More communication is needed to abolish the perception that “white bread is bad for you”, according to a food analyst.
Pinar Hosafci, food analyst at Euromonitor, told British Baker that bread sales should be turned around by communicating to the consumer through “actual engagement”.
She said: “I believe more should be done on improving both the taste and the nutritional content of packaged bread. And, in turn, this should be communicated to the consumer - not just through distant ads and banners but through actual engagement with the consumer experience. In-store trials or ‘grazing areas’ such as those introduced by Waitrose could be a start.”
She also said that the lost bread market was being made up by consumers buying more artisan loaves - but this would not be enough to turn around overall sales.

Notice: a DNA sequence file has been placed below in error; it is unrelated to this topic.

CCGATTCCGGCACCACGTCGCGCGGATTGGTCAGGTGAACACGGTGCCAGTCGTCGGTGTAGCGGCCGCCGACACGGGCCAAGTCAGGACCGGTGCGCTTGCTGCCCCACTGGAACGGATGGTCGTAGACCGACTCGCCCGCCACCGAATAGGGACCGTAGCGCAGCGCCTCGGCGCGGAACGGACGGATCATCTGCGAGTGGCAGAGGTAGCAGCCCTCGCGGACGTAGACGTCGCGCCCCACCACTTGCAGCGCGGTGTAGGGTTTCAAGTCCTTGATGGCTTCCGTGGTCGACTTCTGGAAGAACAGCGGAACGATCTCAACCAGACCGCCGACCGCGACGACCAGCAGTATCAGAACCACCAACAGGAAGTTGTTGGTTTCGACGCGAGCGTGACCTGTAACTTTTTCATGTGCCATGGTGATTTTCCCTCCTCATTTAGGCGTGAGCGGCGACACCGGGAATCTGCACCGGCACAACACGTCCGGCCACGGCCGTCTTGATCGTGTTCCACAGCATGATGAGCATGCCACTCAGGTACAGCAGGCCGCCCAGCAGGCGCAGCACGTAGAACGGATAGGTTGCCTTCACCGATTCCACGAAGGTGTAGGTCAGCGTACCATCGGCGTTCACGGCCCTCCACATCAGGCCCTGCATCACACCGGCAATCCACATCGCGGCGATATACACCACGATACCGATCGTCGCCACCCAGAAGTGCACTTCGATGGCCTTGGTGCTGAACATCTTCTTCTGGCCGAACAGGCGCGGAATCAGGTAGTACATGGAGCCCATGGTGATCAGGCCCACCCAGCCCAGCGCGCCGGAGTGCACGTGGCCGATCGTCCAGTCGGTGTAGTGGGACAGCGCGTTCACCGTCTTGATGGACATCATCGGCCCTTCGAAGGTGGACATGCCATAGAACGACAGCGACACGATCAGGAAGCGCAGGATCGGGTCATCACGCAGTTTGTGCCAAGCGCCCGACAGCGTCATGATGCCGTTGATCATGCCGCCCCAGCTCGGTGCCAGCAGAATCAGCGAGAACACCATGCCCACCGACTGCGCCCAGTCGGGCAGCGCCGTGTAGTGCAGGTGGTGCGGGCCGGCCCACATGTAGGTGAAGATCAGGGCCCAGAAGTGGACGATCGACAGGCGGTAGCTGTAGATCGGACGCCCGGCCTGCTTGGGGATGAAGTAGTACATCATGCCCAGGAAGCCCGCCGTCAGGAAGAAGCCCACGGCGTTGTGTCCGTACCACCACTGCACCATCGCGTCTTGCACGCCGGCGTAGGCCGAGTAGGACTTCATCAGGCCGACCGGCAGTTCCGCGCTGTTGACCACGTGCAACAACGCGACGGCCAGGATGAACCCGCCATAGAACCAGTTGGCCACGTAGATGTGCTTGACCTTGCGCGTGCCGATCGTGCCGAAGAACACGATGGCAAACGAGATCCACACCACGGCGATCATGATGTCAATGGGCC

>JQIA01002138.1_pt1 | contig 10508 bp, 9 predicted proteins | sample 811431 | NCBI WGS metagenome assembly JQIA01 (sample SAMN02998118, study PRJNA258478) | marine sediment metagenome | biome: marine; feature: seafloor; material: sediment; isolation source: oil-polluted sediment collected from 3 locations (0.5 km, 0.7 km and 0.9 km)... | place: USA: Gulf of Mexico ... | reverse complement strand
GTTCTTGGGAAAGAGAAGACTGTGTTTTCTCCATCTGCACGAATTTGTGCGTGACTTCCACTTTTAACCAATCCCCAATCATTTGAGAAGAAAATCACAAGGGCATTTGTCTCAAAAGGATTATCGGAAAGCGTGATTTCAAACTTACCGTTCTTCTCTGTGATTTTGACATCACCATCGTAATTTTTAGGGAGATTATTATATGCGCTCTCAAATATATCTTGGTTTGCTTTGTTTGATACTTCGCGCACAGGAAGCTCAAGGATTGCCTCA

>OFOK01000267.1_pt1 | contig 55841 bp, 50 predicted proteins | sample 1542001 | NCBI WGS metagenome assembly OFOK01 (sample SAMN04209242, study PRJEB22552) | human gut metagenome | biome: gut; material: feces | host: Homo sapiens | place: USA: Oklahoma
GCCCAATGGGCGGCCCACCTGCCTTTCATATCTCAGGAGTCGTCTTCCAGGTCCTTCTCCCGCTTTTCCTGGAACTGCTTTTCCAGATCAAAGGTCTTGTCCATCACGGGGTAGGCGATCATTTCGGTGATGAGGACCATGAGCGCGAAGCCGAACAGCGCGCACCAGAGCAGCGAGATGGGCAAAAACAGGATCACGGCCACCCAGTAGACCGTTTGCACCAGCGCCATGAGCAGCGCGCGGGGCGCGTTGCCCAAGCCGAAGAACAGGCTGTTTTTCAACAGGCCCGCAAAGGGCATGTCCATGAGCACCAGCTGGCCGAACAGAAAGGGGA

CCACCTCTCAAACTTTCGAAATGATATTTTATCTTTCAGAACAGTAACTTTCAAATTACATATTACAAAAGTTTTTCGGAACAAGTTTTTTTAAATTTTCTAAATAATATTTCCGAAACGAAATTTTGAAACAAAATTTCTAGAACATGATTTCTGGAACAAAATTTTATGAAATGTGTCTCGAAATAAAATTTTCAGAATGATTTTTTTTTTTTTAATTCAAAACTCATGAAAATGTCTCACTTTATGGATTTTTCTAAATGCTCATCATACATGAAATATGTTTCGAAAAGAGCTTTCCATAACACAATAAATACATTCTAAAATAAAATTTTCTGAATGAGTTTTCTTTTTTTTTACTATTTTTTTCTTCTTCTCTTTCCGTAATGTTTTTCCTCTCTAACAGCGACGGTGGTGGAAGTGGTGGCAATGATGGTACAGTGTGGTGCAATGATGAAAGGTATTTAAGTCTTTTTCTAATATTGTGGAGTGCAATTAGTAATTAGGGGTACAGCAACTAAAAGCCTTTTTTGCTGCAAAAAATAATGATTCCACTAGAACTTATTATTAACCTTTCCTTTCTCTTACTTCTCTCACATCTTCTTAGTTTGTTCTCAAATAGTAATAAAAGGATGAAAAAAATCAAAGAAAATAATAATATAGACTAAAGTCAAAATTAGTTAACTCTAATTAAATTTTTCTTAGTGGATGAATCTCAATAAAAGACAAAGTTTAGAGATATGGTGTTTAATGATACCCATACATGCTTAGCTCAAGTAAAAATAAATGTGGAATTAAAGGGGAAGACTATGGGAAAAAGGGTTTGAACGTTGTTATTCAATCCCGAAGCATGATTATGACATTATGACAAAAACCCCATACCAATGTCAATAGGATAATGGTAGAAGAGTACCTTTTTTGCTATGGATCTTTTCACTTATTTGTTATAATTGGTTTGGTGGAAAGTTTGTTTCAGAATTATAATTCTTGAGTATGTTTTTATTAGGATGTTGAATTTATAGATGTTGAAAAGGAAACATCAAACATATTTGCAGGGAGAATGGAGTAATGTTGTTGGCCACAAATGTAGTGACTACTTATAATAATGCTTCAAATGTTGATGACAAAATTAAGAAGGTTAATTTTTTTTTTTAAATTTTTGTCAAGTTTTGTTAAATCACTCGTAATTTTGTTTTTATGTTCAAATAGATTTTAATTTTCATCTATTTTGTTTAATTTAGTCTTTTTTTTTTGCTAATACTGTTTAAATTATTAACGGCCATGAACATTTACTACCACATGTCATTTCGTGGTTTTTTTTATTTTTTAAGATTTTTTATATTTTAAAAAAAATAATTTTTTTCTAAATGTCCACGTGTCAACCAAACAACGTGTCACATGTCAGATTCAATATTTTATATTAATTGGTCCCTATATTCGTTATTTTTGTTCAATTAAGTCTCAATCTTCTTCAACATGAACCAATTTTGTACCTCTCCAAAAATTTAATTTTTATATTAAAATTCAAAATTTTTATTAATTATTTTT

She said: “They [consumers] are buying more artisanal/fresh bread, but the rise in artisanal bread consumption is nowhere near as much to offset the overall slump in bread, which remains dominated by packaged variants. In 2015, over three-quarters of bread sales came from packaged bread alone. This is one of the highest ratios seen globally, indicating how an essential food item packaged bread is for British consumers. Healthier variants like gluten-free and sandwich thins are gaining traction, but these are rather niche categories (gluten-free bread still accounts for only 3% of total bread sales), and it remains to be seen whether they will be a fad or a long-term trend.”
UK bread sales have fallen -5% in value terms over 2014 and are forecast to decline by a further -4% by the end of 2015, according to research by Euromonitor.
The wrapped bread market has also been hit by the price war, with Tesco cutting the price of an 800g wholemeal loaf from 90p to 75p, while Asda has reduced the price of its private-label wholemeal loaf from 85p to 79p and introduced the Smart Price loaf at 40p.